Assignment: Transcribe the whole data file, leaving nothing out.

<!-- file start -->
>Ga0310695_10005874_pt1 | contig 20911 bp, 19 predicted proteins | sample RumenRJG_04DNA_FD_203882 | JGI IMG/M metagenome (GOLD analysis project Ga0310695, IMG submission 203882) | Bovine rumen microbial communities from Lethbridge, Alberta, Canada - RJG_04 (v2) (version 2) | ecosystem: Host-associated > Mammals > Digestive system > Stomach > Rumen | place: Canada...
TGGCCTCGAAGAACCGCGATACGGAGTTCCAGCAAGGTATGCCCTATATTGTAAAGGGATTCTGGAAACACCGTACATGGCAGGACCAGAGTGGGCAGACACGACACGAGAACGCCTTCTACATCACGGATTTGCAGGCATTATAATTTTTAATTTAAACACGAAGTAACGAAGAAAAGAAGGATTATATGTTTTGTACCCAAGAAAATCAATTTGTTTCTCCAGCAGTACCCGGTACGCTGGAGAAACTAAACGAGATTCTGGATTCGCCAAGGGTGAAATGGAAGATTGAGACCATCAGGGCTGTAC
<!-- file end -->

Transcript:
>Ga0310695_10005874_pt1 | contig 20911 bp, 19 predicted proteins | sample RumenRJG_04DNA_FD_203882 | JGI IMG/M metagenome (GOLD analysis project Ga0310695, IMG submission 203882) | Bovine rumen microbial communities from Lethbridge, Alberta, Canada - RJG_04 (v2) (version 2) | ecosystem: Host-associated > Mammals > Digestive system > Stomach > Rumen | place: Canada...
TGGCCTCGAAGAACCGCGATACGGAGTTCCAGCAAGGTATGCCCTATATTGTAAAGGGATTCTGGAAACACCGTACATGGCAGGACCAGAGTGGGCAGACACGACACGAGAACGCCTTCTACATCACGGATTTGCAGGCATTATAATTTTTAATTTAAACACGAAGTAACGAAGAAAAGAAGGATTATATGTTTTGTACCCAAGAAAATCAATTTGTTTCTCCAGCAGTACCCGGTACGCTGGAGAAACTAAACGAGATTCTGGATTCGCCAAGGGTGAAATGGAAGATTGAGACCATCAGGGCTGTAC